© Senator/Central

Side Effects
U.S.A. 2013

Opening 25 Apr 2013

Directed by: Steven Soderbergh
Writing credits: Scott Z. Burns
Principal actors: Rooney Mara, Channing Tatum, Jude Law, Catherine Zeta-Jones, Carmen Pelaez

Double entendre – risqué ambiguity – permeates Side Effects: the title, the multidirectional script and multifaceted characters (Scott Z. Burns), the foreboding music (Thomas Newman), the scintillating camera and cool editing (Steven Soderbergh). The opening establishing shot zooms in and through a window onto a crime scene, and at film’s end pulls out from another pertinent window’s dismal setting. Soderbergh’s sophisticated psychological thriller, rife with disquieting subtleties, on the surface may seem a quiet film – far from that.

Rewinding three months from the opening sequence, broker Martin Taylor’s (Channing Tatum) release from prison brings relief and intensified anxiety for his wife’s fragile mental state. Emily (Rooney Mara) is unsure she is capable of reentering the moneyed high-stakes lifestyle they left behind when, to financially survive, she moved to work in New York City. Following Emily’s iffy car accident, a consultation with the hospital’s on-duty psychiatrist, Dr. Jonathan Banks (Jude Law), evolves to regular appointments. Martin and mom (Ann Dowd) are supportive; Emily agrees to Banks’ contacting the psychiatrist she saw in Connecticut after Martin’s arrest; concerned, Dr. Victoria Siebert (Catherine Zeta-Jones) is forthcoming. Attempting to stabilize Emily’s condition, Dr Banks prescribes psychotropic medications that produce devious results. Plot intricacies lead us into a labyrinth of subterfuge resolved only through Banks’ clever counter-offensive.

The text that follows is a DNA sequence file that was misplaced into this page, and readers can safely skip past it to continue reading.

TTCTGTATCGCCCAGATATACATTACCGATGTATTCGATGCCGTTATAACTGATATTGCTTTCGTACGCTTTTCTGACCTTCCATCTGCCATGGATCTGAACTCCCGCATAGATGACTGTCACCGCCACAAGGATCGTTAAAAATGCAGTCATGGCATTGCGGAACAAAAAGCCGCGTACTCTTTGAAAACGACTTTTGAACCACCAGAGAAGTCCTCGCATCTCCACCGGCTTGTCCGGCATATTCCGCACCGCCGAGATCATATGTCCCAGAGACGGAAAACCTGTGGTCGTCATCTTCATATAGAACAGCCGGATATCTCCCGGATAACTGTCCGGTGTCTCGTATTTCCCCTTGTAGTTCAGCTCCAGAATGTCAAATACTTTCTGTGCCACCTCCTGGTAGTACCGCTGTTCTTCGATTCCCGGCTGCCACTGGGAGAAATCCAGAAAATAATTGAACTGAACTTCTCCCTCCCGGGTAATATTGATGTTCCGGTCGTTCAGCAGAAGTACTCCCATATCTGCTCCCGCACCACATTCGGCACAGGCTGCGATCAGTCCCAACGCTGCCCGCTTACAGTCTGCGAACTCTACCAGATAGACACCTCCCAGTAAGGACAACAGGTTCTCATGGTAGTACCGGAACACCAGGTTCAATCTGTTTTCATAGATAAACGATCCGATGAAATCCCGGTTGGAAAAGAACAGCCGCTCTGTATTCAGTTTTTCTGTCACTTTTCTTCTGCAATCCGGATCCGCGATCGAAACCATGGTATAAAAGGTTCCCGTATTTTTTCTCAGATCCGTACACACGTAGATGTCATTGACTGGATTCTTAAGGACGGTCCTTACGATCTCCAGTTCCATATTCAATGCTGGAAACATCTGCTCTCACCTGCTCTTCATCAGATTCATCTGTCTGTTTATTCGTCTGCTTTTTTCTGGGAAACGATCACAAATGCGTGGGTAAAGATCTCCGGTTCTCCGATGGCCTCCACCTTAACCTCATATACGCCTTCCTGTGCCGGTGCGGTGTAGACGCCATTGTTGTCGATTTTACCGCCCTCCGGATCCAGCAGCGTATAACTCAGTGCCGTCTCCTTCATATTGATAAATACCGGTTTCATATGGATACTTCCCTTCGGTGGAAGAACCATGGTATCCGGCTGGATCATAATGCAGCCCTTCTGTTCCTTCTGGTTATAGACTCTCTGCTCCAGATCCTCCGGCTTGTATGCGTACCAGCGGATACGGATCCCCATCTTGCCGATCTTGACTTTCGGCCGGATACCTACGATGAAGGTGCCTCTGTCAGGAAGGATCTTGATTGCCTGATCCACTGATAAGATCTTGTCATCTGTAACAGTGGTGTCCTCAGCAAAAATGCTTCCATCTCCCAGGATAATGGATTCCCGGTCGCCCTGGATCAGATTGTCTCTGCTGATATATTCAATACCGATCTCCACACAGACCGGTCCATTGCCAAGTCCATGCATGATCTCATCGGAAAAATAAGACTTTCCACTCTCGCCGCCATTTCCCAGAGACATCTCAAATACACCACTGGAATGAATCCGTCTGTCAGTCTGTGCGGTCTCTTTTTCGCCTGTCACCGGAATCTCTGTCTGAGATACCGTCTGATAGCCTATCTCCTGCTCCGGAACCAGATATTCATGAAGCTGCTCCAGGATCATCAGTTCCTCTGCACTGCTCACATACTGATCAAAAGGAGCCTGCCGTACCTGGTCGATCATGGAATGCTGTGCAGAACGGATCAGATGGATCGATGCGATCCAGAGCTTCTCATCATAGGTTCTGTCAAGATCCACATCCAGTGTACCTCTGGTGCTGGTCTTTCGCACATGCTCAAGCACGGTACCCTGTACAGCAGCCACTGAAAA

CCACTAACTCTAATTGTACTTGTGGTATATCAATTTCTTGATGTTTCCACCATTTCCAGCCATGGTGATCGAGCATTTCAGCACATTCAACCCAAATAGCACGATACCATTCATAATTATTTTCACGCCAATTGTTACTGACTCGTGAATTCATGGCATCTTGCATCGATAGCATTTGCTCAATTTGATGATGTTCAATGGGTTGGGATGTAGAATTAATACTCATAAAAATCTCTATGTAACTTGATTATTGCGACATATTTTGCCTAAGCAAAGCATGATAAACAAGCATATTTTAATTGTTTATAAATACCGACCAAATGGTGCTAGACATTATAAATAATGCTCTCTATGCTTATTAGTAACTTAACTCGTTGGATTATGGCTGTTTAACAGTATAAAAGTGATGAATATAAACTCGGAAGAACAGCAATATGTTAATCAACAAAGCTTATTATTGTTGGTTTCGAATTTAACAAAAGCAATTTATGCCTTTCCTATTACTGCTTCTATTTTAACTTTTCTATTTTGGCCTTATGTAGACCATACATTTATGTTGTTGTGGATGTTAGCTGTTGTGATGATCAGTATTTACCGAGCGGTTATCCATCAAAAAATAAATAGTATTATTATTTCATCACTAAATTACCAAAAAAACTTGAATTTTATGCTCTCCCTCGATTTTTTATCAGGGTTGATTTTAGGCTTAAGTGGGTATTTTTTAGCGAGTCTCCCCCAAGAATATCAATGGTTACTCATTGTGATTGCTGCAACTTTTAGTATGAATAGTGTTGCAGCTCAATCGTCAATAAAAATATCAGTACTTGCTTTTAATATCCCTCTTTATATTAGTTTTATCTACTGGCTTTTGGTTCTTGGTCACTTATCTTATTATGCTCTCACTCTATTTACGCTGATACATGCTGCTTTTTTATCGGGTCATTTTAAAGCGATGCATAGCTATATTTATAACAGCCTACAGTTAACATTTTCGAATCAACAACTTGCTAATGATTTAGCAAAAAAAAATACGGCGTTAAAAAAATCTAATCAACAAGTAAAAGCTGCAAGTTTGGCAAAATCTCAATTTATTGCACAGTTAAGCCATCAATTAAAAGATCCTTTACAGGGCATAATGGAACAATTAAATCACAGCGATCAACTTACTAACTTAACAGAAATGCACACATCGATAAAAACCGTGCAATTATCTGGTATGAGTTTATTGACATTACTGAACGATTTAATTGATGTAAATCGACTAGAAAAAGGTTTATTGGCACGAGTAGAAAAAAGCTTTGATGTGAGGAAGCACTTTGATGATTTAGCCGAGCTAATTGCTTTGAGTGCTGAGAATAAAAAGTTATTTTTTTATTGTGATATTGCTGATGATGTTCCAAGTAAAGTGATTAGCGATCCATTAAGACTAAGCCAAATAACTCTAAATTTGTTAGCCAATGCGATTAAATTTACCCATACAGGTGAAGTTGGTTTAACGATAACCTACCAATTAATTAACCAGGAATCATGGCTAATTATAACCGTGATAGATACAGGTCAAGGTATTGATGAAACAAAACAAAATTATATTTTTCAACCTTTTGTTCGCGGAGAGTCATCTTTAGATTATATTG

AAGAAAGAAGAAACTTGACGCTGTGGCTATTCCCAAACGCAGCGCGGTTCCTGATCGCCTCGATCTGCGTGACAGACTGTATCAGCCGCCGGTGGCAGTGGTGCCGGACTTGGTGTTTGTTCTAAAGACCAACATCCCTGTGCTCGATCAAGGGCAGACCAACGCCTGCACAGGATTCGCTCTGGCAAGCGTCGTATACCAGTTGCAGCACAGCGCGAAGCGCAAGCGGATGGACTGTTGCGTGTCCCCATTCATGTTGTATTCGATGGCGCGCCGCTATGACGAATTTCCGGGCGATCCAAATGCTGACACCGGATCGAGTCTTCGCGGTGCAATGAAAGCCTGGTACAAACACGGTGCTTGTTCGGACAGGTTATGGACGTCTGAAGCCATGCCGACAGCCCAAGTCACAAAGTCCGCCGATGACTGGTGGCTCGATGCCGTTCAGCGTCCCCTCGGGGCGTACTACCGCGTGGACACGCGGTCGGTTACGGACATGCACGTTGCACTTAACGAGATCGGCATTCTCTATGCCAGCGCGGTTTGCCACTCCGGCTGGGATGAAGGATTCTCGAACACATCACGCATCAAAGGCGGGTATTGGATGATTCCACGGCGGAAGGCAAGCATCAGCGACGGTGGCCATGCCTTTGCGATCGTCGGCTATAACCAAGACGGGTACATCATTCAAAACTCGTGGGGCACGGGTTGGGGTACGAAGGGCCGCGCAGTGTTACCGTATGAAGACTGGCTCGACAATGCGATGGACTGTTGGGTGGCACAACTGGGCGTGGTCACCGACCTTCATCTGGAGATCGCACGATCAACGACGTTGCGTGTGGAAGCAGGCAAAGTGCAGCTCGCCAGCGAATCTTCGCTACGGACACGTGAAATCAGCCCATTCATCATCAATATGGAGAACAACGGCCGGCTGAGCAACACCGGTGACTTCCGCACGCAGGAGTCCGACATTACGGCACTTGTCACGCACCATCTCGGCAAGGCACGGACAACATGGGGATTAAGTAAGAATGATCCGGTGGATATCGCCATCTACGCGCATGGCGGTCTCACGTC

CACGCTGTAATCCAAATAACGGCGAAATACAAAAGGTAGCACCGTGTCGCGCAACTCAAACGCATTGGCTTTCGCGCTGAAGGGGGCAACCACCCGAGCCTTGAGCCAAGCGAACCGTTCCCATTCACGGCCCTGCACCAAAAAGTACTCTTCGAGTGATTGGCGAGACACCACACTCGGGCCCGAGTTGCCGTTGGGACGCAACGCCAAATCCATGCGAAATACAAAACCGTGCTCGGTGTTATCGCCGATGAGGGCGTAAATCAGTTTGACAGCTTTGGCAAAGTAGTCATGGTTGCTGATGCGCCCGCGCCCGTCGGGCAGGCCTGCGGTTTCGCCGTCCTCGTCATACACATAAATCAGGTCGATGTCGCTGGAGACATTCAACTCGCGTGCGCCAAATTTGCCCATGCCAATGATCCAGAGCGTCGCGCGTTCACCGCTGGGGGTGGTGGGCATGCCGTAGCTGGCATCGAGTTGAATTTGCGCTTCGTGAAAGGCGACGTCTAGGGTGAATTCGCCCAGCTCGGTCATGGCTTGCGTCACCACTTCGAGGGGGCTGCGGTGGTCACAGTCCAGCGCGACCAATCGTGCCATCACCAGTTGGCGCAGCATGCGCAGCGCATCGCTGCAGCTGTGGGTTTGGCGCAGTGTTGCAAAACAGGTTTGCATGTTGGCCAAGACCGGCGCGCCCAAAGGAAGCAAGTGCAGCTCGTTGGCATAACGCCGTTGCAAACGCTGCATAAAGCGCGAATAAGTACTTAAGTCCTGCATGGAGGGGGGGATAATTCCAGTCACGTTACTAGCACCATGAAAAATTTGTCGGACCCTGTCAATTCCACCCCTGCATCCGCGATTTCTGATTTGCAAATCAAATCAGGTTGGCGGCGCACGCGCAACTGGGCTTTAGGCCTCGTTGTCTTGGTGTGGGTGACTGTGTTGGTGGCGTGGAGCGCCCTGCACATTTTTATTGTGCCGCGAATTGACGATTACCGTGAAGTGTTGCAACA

The beauty here is understatement fuels suspenseful dread; without missing a beat, the corkscrewing plot and characters – excellently portrayed with restraint by these seasoned thespians—keep us off keel. We are never quite sure where we are being led until the camera pulls out at film’s end, when all the pieces fall into place. Supposedly protean director Steven Soderbergh’s cinema swan song – albeit he will direct for theatre, TV series, etc. – the finesse and intellectual delivery could, I imagine, make this a “must see” for future film students. With pharmaceutical companies, drugs prescription, lobbyists, and lawyers rampant, the film’s ethical questions argue for dialogue exchange to boot. (Marinell Haegelin)

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